Tuesday, August 23, 2016

Blast from the Past: Mr. Pocock Rides Again (Sort of) (Again)

I still need to figure out a way to incorporate the Charvolant into a story...

It’s amazing what you can find when you clean out a bookcase.

Recently my mother was doing just that, and found an old issue of Heritage, the British history magazine, from February/March 1990. Naturally she saved it for me so that I could put it in my overburdened bookshelves...and while flipping through it, I ran across an article entitled “Pocock’s Flying Carriage”. The story was wonderful, and the name was familiar. Hmm, yes, we have met a Mr. Pocock before, haven't we...however, it seems to have been a different Mr. P.

That Mr. Pocock (William) was, it seems, a London furniture-maker and known for his interest in patent furniture—designs that involved clever, ingenious mechanizations as we saw with his Reclining Patent Chair. Perhaps there’s something to the name that dooms its bearers to be inveterate tinkerers, because another Mr. Pocock, this time a George, was inventing at the same time...and went far beyond furniture. You see, that Mr. Pocock was the proud inventor, in the 1820s, of the Charvolant, or Flying Car.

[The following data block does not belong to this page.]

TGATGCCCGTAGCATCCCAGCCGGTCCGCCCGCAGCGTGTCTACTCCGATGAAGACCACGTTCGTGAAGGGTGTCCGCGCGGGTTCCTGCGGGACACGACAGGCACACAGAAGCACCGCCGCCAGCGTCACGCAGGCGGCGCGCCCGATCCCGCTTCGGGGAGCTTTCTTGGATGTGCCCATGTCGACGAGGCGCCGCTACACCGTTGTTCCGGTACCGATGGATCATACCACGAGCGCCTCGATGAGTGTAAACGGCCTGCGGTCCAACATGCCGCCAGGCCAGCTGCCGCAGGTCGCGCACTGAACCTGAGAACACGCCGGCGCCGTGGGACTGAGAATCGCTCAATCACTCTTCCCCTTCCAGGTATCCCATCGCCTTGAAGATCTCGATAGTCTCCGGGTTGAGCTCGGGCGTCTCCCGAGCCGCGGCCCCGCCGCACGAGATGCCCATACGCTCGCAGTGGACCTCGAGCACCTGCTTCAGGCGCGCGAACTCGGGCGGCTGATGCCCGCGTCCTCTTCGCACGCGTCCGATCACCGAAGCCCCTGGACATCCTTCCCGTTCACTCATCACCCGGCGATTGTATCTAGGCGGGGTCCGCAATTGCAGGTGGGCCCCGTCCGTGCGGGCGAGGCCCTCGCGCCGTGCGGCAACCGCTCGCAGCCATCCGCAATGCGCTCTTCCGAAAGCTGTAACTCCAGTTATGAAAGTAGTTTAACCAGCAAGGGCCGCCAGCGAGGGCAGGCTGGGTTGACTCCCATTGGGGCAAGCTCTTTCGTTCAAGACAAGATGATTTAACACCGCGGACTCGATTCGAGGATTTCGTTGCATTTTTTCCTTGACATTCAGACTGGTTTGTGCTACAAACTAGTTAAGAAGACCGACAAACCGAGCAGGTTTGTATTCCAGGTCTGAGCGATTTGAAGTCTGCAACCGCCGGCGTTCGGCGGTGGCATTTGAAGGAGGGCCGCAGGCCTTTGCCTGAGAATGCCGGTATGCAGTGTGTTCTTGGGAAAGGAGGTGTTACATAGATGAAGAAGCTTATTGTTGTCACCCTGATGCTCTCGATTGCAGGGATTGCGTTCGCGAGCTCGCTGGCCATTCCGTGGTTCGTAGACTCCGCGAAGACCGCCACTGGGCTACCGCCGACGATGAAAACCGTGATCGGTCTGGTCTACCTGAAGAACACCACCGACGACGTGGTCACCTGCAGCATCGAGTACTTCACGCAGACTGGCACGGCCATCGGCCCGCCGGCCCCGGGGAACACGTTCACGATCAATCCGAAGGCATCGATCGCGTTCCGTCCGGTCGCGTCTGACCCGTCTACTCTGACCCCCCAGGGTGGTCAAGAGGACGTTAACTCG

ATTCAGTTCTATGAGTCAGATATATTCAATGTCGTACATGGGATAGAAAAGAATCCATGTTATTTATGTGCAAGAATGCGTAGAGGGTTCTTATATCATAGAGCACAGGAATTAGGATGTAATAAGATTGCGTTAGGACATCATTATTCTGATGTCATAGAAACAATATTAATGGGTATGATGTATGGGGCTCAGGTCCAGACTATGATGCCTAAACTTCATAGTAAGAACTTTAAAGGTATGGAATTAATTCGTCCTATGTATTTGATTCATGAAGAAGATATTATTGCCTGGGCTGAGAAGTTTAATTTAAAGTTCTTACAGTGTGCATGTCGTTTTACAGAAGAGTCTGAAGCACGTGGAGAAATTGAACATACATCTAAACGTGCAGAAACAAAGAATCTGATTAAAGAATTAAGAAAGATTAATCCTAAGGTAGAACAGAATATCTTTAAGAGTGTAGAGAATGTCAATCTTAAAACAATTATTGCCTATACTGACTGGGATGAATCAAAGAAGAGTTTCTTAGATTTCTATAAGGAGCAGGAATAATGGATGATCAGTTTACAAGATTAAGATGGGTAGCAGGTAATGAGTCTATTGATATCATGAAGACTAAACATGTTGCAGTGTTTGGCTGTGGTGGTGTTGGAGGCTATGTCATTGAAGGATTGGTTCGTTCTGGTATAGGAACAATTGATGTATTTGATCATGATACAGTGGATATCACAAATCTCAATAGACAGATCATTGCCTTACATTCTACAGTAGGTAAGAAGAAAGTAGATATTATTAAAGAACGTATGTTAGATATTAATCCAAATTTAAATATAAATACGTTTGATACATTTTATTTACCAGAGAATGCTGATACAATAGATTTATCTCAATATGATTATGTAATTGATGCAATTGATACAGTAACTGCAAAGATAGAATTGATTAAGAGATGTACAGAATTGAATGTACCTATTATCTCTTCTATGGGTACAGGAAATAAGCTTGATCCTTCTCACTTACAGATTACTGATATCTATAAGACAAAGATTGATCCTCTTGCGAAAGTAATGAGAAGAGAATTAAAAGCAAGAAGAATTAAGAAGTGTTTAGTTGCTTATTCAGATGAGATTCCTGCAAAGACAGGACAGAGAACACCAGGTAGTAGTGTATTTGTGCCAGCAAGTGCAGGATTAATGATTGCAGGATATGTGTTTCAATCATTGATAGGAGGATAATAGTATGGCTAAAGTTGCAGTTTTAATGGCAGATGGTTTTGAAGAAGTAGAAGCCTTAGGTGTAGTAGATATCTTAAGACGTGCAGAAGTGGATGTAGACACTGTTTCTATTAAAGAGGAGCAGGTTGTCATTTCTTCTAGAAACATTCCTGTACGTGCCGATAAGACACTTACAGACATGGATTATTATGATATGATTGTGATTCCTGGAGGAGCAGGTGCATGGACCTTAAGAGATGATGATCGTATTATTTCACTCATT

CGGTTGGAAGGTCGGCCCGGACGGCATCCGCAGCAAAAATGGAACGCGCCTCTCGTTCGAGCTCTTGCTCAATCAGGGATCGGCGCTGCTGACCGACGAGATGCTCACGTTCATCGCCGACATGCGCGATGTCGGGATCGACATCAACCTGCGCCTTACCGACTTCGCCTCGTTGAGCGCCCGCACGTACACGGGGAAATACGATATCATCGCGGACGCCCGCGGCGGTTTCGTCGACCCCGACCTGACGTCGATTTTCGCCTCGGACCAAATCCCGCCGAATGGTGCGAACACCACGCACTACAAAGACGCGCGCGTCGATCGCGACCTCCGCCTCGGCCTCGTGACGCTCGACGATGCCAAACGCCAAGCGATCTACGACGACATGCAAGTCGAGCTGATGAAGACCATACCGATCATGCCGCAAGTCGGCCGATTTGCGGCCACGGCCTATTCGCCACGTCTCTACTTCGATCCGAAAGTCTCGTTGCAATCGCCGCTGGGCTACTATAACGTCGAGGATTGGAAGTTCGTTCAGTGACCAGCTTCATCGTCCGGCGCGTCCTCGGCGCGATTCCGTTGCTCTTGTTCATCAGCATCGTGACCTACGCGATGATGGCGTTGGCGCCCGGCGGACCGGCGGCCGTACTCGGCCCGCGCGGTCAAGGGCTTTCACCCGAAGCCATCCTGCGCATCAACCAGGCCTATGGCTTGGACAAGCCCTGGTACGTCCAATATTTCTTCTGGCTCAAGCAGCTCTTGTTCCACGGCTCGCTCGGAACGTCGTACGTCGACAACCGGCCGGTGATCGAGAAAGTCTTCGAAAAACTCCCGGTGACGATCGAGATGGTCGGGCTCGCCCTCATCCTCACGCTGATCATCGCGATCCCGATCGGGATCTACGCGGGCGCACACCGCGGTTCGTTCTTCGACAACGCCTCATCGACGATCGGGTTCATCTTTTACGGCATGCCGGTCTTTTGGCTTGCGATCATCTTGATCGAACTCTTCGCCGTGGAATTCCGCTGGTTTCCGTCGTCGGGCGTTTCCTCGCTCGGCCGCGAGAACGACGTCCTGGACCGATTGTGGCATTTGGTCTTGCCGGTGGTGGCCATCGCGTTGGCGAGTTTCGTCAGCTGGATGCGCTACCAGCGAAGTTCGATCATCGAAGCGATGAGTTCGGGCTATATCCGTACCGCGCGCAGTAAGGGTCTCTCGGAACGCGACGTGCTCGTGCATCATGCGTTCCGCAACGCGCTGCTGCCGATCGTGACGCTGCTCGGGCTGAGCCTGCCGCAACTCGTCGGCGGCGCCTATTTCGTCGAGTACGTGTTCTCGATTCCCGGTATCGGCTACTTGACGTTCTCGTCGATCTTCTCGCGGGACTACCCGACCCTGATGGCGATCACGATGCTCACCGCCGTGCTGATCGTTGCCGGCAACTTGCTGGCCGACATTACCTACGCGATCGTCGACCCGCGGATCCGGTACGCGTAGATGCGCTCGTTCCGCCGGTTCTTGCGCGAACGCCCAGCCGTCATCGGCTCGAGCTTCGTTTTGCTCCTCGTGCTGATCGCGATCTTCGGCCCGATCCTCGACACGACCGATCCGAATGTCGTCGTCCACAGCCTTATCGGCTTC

George P. (1774-1843) was a schoolmaster in Bristol who liked to invent things on the side. One of his inventions, a spanking machine (the “Royal Patent Self-acting Ferule”) which could punish several misbehaving schoolboys at once, had something to do with his teaching vocation (I wish I could find a picture of it!)...but evidently, Mr. Pocock was also fascinated by kites. He spent his youth experimenting with the power of kites, and induced a trusting friend to squat on a makeshift sled attached to kites. The friend ended up dragged away faster than George could follow on foot and was eventually tumbled into a quarry (uninjured, fortunately) but young George was even more hooked by kite power.

More experimentation followed, fortunately with no fatalities—that included launching his own daughter 300 feet into the air in a kite-drawn chair. Of course, you knew what would come next: kite-powered carriages. He spent several years working on his Charvolants, and finally in 1826 registered a patent. In 1828 he demonstrated a Charvolant at Ascot to King George IV, and was soon running demonstration races, beating the London coach in a race from Bristol to Marlborough by twenty-five minutes (after giving the coach a 15 minute head-start.) His Charvolant could travel as fast as twenty miles per hour, and the ride was much smoother and quieter than a horse-drawn vehicle—in fact, a Charvolant driver blew a bugle to warn vehicles it was overtaking, because of its quietness.